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US storms: 43 dead, states of emergencies called as tornadoes, floods thrash southern US…and more

US storms: 43 dead, states of emergencies called as tornadoes, floods thrash southern US

Emergency officials transport James Simmons by boat because water over Byler Road prevented them from reaching him in Moulton, Ala., Friday, Dec. 25, 2015. (Deangelo McDaniel/The Decatur Daily via AP)

Emergency officials transport James Simmons by boat because water over Byler Road prevented them from reaching him in Moulton, Ala., Friday, Dec. 25, 2015. (Deangelo McDaniel/The Decatur Daily via AP)

At least 43 people have been killed after storms across the US’s southern states unleashed floods and tornadoes, flattening buildings and snarling transportation for millions during a busy travel time. The bad weather, or the threat of it, prompted the governors of Missouri and New Mexico to declare states of emergency. Flash floods killed at least 13 people in Missouri and Illinois, while at least 11 people were killed by tornadoes in the Dallas area of Texas. The Texas tornadoes packed strong winds, including one recording gusts of up to 322 kilometres per hour…

 

More than 100 homes destroyed in Australian bushfires

Massive bushfires in southern Australia burned down more than a hundred homes on Christmas Day, and continued to rage out of control on Saturday (December 26). The flames, sparked by lightning and fanned by hot summer winds, have already devoured more than 2,000 hectares, and ripped through a stretch of coastline popular with tourists. Great Ocean Road, southwest of Melbourne, is known for its beautiful beaches and striking rock formations offshore. It was closed to traffic on Saturday, when this would typically be one of its busiest times of the year. Hundreds of firefighters spent Christmas Day battling the blaze, and one local resident described its aftermath as “apocalyptic”. However, no deaths or injuries were reported…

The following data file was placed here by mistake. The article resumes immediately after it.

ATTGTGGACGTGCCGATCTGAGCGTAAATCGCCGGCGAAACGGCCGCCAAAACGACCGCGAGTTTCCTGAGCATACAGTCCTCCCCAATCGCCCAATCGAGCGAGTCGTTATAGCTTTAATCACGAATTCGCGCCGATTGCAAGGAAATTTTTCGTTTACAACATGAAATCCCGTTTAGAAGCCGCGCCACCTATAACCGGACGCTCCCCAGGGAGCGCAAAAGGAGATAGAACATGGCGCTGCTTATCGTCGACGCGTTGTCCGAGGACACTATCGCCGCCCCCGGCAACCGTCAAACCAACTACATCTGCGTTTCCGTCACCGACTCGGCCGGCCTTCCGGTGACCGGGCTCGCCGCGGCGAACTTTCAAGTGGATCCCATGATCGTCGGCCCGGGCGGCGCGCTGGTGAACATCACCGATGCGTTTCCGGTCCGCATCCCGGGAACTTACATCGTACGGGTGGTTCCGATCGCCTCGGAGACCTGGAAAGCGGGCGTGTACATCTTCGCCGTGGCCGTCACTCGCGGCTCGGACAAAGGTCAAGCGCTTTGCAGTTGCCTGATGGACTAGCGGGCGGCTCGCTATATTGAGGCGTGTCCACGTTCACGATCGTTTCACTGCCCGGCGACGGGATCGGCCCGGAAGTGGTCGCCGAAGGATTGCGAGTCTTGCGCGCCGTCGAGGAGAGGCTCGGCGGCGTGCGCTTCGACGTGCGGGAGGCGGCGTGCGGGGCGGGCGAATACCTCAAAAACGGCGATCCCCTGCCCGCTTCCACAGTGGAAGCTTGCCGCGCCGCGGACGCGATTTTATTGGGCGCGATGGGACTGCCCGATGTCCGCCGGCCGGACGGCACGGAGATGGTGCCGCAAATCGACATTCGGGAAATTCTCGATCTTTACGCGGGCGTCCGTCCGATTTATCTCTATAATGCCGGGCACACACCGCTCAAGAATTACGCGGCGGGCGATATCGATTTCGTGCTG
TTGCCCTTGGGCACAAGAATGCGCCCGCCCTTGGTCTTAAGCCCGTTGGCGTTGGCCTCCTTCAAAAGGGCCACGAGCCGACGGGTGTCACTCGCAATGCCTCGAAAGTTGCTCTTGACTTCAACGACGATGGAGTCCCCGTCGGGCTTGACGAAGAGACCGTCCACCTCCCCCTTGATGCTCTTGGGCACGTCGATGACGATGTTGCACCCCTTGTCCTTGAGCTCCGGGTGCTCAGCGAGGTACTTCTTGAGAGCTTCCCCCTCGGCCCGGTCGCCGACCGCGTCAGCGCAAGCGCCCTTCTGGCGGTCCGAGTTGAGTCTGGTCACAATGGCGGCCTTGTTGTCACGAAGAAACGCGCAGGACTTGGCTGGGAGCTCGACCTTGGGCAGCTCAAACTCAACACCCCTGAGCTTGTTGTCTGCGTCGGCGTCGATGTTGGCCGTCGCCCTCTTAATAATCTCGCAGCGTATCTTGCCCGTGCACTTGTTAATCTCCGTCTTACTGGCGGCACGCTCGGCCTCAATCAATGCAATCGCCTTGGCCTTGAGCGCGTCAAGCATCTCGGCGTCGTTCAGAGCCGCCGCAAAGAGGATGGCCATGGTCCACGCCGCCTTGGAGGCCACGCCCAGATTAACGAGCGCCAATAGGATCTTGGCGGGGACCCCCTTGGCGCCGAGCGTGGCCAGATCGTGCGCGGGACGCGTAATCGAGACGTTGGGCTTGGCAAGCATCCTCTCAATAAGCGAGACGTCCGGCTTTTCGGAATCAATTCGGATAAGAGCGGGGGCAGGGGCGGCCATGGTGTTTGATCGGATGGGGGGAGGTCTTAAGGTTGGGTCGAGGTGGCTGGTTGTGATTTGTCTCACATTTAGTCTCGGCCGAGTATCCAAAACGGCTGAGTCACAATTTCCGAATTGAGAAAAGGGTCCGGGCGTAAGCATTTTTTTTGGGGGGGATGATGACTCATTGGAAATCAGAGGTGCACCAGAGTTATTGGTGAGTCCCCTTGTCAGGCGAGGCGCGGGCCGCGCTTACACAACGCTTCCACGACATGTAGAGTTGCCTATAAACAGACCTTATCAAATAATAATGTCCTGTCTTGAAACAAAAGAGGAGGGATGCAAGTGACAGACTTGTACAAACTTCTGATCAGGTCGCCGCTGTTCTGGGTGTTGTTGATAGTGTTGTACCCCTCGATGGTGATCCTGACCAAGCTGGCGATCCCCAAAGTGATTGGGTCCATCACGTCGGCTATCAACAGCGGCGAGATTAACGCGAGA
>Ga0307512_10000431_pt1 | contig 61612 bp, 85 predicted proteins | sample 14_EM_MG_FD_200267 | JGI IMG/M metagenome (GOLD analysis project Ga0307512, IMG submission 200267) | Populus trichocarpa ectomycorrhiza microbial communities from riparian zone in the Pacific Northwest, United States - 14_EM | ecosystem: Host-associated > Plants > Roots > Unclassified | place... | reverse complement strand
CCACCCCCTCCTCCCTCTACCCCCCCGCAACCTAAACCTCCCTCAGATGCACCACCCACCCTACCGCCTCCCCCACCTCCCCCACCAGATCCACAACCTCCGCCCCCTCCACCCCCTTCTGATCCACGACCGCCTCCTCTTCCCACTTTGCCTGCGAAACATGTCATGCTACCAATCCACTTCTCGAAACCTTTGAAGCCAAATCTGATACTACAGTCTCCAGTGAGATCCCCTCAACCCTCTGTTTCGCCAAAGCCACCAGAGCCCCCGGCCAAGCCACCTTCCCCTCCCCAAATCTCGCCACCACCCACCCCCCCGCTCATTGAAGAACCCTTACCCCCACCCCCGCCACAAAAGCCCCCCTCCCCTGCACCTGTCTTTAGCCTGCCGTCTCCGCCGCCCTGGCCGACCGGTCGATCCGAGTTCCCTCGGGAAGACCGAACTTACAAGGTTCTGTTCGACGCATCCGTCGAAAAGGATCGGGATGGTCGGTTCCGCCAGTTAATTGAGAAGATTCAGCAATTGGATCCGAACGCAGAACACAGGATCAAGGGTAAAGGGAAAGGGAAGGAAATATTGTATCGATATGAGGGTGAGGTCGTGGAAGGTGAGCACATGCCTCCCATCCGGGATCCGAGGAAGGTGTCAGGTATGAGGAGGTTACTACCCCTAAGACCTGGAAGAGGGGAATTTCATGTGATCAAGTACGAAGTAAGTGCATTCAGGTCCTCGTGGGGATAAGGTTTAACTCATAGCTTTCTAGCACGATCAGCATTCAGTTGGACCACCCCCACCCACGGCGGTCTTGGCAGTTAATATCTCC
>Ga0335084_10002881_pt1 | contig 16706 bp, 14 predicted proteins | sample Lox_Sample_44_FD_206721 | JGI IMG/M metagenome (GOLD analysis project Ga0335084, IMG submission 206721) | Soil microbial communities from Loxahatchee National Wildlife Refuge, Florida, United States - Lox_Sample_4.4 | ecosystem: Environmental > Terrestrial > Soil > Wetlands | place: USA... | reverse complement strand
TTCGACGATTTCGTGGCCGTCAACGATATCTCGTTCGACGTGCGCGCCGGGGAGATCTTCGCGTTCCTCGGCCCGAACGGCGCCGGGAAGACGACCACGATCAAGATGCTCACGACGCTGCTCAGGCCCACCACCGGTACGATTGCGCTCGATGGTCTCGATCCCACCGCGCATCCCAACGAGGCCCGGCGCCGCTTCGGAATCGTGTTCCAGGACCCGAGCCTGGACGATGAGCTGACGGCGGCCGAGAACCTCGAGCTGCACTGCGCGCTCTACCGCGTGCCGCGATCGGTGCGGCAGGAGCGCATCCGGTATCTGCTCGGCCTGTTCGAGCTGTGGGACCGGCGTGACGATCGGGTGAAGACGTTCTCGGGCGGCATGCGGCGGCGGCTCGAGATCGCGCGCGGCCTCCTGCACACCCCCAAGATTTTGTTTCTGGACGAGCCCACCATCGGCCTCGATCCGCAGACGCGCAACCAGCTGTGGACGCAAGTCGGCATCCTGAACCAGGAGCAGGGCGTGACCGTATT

Bushfire in Australia: understanding ‘hell on Earth’

A bushfire is one of the most terrifying natural phenomena that anyone is likely to experience in Australia. To be caught in a bushfire is to witness a true hell on earth — conditions hot enough to melt metal, heat fluxes that literally vaporise vegetation, and smoke plumes so dense they turn day into night…

 

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This entry was posted on 29/12/2015 by in Uncategorized and tagged , , , .

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